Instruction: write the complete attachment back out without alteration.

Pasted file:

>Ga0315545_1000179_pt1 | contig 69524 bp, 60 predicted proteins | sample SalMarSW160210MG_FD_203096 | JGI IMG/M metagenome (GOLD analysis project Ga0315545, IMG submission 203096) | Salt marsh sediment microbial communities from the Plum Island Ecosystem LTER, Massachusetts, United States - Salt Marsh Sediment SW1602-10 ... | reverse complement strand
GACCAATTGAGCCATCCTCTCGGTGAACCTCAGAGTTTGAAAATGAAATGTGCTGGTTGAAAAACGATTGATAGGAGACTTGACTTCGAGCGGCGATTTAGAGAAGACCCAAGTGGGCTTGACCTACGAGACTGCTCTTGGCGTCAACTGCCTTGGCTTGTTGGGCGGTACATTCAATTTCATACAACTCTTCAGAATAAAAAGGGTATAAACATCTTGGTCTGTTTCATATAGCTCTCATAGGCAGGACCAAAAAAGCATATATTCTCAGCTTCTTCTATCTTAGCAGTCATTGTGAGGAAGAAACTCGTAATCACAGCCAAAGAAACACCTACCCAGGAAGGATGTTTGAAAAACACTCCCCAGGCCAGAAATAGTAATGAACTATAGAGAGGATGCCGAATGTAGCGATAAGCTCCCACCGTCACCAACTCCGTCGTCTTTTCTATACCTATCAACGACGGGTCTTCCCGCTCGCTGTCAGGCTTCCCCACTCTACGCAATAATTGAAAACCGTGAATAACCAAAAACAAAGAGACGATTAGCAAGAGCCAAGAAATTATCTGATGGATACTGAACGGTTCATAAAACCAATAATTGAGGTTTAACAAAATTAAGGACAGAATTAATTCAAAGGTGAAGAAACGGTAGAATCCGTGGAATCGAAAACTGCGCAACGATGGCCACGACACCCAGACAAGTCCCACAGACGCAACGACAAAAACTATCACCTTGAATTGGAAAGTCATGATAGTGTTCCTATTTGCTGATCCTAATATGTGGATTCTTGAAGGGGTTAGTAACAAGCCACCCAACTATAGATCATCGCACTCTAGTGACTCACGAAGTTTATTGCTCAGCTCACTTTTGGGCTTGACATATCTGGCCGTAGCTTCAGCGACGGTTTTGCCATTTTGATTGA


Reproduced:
>Ga0315545_1000179_pt1 | contig 69524 bp, 60 predicted proteins | sample SalMarSW160210MG_FD_203096 | JGI IMG/M metagenome (GOLD analysis project Ga0315545, IMG submission 203096) | Salt marsh sediment microbial communities from the Plum Island Ecosystem LTER, Massachusetts, United States - Salt Marsh Sediment SW1602-10 ... | reverse complement strand
GACCAATTGAGCCATCCTCTCGGTGAACCTCAGAGTTTGAAAATGAAATGTGCTGGTTGAAAAACGATTGATAGGAGACTTGACTTCGAGCGGCGATTTAGAGAAGACCCAAGTGGGCTTGACCTACGAGACTGCTCTTGGCGTCAACTGCCTTGGCTTGTTGGGCGGTACATTCAATTTCATACAACTCTTCAGAATAAAAAGGGTATAAACATCTTGGTCTGTTTCATATAGCTCTCATAGGCAGGACCAAAAAAGCATATATTCTCAGCTTCTTCTATCTTAGCAGTCATTGTGAGGAAGAAACTCGTAATCACAGCCAAAGAAACACCTACCCAGGAAGGATGTTTGAAAAACACTCCCCAGGCCAGAAATAGTAATGAACTATAGAGAGGATGCCGAATGTAGCGATAAGCTCCCACCGTCACCAACTCCGTCGTCTTTTCTATACCTATCAACGACGGGTCTTCCCGCTCGCTGTCAGGCTTCCCCACTCTACGCAATAATTGAAAACCGTGAATAACCAAAAACAAAGAGACGATTAGCAAGAGCCAAGAAATTATCTGATGGATACTGAACGGTTCATAAAACCAATAATTGAGGTTTAACAAAATTAAGGACAGAATTAATTCAAAGGTGAAGAAACGGTAGAATCCGTGGAATCGAAAACTGCGCAACGATGGCCACGACACCCAGACAAGTCCCACAGACGCAACGACAAAAACTATCACCTTGAATTGGAAAGTCATGATAGTGTTCCTATTTGCTGATCCTAATATGTGGATTCTTGAAGGGGTTAGTAACAAGCCACCCAACTATAGATCATCGCACTCTAGTGACTCACGAAGTTTATTGCTCAGCTCACTTTTGGGCTTGACATATCTGGCCGTAGCTTCAGCGACGGTTTTGCCATTTTGATTGA